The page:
What's the story?
After HP increased its all-cash offer yet again, Dell tried another boost, including some stock swapping and a long-term distribution deal. 3PAR declined, and now the storage industry is turned on its head once again.
I have argued that Dell needs 3PAR a lot more than HP does, but there's a limit for everything, and HP has more resources. Dell now has to turn elsewhere for the cloud-friendly storage solutions that made 3PAR both famous and valuable; it may even develop its own high-efficiency storage management systems.
In that respect, the 3PAR drama looks a lot like the similarly uneven tug-of-war between NetApp
A room with a view
I spoke to Rackspace
"Servers are turning into complete systems these days," he said, "and that includes having storage solutions for every machine you sell." Complete packages like these reap higher margins than just selling one or two pieces of the puzzle, which explains why everyone is getting into this business model now. This acquisition is "a natural fit" for both Dell and HP, in Moorman's view.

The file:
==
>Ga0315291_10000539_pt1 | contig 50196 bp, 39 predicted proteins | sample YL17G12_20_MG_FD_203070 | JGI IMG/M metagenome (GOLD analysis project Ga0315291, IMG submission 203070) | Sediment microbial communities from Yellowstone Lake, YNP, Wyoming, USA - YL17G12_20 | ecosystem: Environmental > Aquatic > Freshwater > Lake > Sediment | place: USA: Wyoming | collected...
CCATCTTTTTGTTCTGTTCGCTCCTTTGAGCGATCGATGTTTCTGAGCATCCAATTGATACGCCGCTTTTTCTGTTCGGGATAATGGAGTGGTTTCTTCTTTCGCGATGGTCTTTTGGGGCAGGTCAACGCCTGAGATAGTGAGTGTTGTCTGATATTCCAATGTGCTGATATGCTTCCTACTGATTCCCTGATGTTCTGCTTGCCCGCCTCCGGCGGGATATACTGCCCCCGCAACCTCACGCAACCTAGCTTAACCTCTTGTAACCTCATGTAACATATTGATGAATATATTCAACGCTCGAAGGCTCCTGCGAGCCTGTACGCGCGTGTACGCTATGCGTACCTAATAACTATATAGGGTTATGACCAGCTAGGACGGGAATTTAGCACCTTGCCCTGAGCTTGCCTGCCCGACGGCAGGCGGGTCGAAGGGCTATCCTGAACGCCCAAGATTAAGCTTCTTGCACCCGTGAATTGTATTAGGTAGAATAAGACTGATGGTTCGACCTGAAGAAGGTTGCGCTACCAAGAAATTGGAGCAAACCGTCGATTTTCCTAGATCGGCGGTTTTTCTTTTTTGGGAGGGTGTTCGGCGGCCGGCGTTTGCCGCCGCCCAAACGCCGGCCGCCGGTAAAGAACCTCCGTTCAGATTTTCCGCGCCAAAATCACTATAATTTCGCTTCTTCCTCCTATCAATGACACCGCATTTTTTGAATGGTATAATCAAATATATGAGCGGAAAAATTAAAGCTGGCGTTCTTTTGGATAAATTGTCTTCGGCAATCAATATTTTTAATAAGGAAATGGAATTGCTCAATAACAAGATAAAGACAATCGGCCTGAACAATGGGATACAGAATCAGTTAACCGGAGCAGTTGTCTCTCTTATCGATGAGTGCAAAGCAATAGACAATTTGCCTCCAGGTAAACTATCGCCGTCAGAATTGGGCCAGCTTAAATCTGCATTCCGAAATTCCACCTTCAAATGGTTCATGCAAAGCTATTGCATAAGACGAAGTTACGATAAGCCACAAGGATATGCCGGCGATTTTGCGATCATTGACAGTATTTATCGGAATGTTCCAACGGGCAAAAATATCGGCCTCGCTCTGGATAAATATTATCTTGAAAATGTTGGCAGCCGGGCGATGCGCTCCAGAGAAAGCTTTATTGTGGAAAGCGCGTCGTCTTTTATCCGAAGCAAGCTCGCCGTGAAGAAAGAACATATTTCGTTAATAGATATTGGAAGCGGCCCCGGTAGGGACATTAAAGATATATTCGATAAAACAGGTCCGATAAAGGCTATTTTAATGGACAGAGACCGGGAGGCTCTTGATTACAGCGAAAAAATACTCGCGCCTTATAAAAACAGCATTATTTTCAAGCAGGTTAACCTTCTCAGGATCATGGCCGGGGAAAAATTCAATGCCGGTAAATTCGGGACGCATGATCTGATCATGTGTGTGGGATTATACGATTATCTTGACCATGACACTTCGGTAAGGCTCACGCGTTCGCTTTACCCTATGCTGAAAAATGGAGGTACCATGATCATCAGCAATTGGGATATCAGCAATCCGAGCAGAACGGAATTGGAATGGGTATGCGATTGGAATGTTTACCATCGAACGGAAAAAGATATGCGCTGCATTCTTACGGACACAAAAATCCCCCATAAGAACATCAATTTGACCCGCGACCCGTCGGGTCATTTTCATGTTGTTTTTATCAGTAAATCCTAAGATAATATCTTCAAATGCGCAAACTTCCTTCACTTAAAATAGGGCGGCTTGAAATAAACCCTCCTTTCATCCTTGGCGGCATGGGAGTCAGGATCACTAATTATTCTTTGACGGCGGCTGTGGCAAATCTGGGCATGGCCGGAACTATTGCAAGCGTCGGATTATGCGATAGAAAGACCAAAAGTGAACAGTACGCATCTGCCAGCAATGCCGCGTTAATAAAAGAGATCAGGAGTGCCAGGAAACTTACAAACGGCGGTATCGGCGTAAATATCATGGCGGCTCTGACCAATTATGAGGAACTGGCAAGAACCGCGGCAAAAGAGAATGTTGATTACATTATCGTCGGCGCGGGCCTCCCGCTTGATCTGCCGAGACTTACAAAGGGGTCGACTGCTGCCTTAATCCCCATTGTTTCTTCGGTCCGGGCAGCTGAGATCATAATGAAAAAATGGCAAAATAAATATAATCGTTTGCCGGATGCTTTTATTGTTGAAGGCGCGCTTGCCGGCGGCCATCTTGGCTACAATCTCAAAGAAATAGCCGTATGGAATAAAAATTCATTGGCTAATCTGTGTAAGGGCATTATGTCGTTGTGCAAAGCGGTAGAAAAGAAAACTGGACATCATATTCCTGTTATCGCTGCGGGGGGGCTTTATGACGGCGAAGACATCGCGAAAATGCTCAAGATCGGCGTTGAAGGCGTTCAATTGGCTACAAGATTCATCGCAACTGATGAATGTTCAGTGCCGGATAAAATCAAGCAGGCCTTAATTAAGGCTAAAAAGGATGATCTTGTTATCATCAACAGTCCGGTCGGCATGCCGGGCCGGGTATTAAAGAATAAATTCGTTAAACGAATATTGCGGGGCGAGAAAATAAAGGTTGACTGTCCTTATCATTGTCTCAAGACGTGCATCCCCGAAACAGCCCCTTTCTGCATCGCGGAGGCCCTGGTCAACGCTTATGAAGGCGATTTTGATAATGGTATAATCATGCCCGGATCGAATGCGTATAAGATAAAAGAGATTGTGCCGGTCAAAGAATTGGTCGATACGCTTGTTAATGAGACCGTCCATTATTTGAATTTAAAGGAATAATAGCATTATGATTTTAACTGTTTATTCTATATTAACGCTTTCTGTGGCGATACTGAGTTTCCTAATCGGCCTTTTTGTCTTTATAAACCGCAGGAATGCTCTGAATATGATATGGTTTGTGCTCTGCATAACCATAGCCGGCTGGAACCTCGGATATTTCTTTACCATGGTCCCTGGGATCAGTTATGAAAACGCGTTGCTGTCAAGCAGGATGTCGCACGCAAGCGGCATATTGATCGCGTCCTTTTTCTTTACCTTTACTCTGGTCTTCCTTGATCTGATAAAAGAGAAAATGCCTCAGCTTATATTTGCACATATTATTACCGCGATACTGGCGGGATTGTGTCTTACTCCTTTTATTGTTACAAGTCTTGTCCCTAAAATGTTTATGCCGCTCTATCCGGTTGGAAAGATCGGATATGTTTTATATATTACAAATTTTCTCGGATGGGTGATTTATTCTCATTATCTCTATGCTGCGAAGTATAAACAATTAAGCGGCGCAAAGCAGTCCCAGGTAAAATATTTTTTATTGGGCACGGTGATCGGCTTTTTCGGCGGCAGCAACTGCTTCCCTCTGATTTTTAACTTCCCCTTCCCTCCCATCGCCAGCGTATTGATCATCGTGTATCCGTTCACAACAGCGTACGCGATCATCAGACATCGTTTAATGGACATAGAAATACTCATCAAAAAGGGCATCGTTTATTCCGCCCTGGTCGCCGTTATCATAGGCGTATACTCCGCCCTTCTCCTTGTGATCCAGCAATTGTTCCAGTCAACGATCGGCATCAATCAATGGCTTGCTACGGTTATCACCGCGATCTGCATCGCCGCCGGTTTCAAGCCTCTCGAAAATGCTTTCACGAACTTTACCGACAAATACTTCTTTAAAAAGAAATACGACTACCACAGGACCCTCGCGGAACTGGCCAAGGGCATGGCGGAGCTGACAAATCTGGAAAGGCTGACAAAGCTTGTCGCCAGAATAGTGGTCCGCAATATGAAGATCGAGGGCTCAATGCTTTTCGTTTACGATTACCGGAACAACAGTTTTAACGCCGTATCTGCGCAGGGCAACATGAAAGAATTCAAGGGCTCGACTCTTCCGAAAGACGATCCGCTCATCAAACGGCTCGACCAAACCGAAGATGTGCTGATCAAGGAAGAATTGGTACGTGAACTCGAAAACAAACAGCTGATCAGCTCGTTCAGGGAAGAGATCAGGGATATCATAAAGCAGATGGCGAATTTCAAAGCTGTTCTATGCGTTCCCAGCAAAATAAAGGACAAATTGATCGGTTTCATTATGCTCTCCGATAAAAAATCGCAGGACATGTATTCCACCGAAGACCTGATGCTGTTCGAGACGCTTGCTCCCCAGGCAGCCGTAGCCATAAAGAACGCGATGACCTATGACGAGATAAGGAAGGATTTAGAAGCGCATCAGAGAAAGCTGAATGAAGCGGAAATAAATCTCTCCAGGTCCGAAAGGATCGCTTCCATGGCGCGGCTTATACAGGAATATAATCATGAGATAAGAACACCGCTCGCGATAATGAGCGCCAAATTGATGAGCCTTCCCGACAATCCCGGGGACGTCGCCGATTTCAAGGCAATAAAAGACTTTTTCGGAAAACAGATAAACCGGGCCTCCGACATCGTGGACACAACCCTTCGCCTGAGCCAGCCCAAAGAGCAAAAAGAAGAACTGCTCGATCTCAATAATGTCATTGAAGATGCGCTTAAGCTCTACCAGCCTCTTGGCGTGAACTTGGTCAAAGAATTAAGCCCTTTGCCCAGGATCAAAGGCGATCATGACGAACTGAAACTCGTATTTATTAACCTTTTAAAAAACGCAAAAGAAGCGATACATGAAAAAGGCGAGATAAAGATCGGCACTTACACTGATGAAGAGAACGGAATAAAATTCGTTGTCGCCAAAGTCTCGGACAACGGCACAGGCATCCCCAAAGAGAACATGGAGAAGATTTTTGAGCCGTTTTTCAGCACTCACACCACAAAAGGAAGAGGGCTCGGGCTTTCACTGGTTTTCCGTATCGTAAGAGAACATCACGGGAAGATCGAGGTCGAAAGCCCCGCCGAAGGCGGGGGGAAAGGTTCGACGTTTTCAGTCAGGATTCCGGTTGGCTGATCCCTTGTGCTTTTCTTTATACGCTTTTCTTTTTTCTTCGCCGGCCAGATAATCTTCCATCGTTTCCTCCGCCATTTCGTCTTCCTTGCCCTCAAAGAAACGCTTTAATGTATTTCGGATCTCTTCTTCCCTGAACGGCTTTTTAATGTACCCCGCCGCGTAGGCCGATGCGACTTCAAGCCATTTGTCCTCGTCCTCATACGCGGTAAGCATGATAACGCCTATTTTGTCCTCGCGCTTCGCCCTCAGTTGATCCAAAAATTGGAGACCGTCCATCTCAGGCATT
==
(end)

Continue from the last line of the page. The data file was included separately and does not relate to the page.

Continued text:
The downside is that whoever wins -- in this case, HP -- risks jeopardizing existing relationships with other storage vendors like EMC and NetApp. That's exactly what happened to Cisco Systems
What's going on?
That said, Dell is far from dead in the water. While 3PAR was and is the indisputable leader in the thin-provisioning game, the other large storage vendors are plunging into this market with verve and enthusiasm. If Dell can't own a technology of its own, it will still be able to find a partner for bundling this kind of functionality into its complete-system packages. Margins may be slightly lower, but Dell is used to hanging out in that space. It'll do all right.
In fact, Dell could even be considered the winner in a backhanded-compliment sort of way. If HP intended to drive prices up on its longtime rival, the company misjudged Dell's capacity and willingness to pay, and took the process one step too far. Now HP is on the hook for nearly twice the price tag that Dell had envisioned when the bidding war started. It will take a lot of incremental storage sales to make up for that investment. Moorman said that's certainly achievable, but it won't be easy.
The IT industry is indeed changing before our eyes, and a field full of traditional "coopetition" is transforming into a smaller group of larger players, all in head-to-head rivalry instead. That's how Moorman sees it, and I agree wholeheartedly.
"Is it good or bad for us?" he asked. "Who knows?" Only time will tell, but you're free to hypothesize in the comments below.